July 7, 2020
New Mexico will not charge employers accounts for COVID-19 UI benefits
Under Senate Bill 13, which was introduced but not passed in the New Mexico 2020 special session, New Mexico employers would have been relieved of the impact of COVID-19 unemployment insurance (UI) benefits on their 2021–2023 UI tax rates. A provision in the bill directed the New Mexico Secretary of Labor to omit UI benefit data for the period January 1, 2020 through December 31, 2021 from calculations of an employer's experience history, excess claims premiums and excess claims rates.
The bill would also have required the Secretary to use the FY 2019 computation date reserve factor portion of the employer UI tax rates for the calendar year 2021–2023 UI tax rate calculations. The reserve factor is computed each year based on the determination of whether the balance of the state's UI trust fund as of the end of the fiscal year is adequate to pay between 18 to 24 months of UI benefits at an average of the five highest years of UI benefits paid in the last 25 years. The reserve factor used to compute the 2019 tax rates was 1.5955 and 1.6528 for 2020. For 2019 and 2020, the range of UI tax rates was 0.33%-6.4%.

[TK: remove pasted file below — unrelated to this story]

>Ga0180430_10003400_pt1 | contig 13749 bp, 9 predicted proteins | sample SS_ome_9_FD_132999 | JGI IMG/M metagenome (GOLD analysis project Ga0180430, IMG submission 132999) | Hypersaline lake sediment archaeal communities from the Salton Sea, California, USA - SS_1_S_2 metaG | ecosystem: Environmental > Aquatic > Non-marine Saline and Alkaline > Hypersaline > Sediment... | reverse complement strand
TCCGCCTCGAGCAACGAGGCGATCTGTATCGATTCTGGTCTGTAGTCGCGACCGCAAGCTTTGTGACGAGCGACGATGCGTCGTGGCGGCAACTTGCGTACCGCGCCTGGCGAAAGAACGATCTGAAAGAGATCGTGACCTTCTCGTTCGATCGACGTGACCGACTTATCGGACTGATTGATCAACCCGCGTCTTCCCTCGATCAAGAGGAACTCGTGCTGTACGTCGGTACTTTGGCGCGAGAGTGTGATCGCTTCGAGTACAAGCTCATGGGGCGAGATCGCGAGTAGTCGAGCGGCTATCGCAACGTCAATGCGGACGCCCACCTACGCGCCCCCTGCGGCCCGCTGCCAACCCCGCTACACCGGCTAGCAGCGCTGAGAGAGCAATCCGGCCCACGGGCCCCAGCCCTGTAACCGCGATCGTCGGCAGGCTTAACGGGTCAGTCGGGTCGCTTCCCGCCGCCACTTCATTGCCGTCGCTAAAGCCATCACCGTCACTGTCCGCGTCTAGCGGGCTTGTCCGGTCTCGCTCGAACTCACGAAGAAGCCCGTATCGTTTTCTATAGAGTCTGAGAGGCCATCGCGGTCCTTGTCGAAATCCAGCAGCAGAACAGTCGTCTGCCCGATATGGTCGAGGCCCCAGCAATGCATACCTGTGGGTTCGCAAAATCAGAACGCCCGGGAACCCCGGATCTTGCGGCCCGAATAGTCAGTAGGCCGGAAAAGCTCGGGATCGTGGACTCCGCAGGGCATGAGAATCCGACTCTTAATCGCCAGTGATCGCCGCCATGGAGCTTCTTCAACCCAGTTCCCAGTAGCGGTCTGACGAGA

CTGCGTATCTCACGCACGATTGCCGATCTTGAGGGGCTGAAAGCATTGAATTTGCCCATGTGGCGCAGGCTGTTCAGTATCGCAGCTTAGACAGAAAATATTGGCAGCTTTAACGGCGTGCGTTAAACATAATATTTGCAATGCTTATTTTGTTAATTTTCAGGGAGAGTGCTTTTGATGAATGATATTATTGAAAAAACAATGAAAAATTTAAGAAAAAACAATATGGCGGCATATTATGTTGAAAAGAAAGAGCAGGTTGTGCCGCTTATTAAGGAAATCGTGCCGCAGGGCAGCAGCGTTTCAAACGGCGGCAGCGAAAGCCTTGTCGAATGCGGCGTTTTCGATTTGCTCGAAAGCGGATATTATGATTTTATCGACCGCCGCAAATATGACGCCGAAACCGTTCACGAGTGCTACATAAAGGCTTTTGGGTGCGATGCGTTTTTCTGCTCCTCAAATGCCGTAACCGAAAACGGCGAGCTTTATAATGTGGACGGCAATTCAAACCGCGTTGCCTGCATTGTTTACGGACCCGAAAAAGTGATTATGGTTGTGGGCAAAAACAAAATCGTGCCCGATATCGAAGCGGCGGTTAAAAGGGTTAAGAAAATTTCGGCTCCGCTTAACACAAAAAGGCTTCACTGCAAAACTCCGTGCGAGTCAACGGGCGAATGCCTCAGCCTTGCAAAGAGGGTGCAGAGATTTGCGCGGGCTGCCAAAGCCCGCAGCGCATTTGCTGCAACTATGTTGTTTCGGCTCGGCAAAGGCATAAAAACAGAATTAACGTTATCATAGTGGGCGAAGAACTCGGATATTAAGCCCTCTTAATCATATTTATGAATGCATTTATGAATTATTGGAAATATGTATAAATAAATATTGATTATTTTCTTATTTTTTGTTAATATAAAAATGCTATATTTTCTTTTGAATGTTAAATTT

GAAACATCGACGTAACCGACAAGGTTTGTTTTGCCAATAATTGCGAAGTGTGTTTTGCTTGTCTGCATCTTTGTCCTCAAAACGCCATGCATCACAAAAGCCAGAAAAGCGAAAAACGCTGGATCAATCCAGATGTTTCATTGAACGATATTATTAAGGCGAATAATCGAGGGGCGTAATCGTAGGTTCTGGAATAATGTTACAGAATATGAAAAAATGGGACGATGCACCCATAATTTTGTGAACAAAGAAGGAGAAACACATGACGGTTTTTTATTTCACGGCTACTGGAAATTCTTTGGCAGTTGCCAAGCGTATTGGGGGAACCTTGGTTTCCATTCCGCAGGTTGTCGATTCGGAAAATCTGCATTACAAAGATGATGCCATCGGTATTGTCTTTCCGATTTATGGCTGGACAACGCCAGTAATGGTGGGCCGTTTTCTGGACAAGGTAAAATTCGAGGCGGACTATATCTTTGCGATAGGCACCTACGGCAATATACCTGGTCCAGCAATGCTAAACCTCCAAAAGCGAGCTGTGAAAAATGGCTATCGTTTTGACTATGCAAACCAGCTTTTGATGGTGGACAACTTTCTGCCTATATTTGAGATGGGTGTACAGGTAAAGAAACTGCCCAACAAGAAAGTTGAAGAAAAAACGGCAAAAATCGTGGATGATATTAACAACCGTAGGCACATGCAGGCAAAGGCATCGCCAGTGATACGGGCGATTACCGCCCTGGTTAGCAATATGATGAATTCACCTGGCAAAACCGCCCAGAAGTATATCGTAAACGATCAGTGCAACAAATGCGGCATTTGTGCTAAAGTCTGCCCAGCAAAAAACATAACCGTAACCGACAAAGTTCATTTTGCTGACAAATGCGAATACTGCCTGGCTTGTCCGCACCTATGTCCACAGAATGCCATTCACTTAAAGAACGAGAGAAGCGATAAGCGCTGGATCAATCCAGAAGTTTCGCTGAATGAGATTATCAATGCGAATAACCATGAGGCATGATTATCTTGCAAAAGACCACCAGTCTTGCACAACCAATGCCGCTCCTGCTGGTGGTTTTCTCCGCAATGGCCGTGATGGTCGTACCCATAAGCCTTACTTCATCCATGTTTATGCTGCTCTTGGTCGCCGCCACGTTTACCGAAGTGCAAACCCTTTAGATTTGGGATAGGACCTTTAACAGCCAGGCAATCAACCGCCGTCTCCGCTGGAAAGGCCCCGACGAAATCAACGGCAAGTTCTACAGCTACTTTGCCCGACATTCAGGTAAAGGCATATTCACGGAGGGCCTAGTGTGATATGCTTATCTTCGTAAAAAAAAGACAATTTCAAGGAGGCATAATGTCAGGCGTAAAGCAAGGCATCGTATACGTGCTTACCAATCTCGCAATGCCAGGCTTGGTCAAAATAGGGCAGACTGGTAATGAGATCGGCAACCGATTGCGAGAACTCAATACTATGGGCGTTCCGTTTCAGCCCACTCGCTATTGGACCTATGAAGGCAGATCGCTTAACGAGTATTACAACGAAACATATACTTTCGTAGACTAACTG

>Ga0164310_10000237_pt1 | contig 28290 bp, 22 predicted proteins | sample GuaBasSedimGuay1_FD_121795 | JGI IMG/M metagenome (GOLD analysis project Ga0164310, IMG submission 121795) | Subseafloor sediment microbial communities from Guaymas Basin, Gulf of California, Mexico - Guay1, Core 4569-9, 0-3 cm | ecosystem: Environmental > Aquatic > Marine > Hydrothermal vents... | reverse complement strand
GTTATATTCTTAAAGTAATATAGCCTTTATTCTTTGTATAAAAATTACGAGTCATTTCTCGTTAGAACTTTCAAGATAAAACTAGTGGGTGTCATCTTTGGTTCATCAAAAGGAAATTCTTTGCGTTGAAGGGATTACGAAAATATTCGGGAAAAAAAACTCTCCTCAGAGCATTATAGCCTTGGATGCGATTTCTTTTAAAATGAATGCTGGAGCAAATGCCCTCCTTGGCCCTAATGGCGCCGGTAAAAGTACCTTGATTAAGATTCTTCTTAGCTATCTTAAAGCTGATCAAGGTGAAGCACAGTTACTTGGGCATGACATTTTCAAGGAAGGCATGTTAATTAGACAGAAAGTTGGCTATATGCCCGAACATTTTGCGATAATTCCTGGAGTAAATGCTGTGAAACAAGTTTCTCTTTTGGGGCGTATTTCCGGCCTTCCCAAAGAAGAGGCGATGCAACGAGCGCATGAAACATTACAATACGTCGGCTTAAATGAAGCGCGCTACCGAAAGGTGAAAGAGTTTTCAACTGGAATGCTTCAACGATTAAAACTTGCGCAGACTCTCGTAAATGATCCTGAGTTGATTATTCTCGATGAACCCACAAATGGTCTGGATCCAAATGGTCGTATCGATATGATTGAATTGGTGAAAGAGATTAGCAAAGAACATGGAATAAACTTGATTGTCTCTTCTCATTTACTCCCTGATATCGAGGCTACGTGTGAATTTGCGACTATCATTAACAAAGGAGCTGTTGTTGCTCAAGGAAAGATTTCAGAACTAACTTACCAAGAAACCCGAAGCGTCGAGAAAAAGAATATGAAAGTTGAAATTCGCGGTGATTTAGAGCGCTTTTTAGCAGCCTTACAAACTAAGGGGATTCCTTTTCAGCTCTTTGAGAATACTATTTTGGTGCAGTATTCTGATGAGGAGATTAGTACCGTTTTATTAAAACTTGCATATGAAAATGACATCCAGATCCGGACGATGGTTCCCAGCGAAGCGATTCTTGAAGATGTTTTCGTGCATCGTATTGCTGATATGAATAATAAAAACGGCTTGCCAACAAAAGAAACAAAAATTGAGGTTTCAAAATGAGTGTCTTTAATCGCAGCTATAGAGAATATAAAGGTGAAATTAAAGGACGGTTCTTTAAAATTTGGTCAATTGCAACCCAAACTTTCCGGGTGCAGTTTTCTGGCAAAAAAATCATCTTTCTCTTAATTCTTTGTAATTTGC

If the bill had been enacted, it would have shielded New Mexico employers from higher UI tax rates resulting from the significant increase in UI benefit claims due directly and indirectly to COVID-19.
When issuing Executive Order 2020-004, Governor Michelle Lujan Grisham did not specify if employer accounts should be charged for COVID-19 benefits and the New Mexico Department of Workforce Solutions' (DWS) website does not address the issue.
Note, however, that DWS stated in its analysis of Senate Bill 13 that: "Per guidance from the federal government, DWS is currently not charging employers for separations related to COVID-19 as of March 16, 2020," adding that "this experience history will not be included in the calculation for the 2021 tax rates. The only impacting factor for the 2021 tax calculations would be the reserve factor based upon trust fund solvency."
The DWS recommended against Senate Bill 13 because the artificial reduction in UI taxes could have resulted in even higher UI tax rates after the freeze in the reserve factor computation expired.
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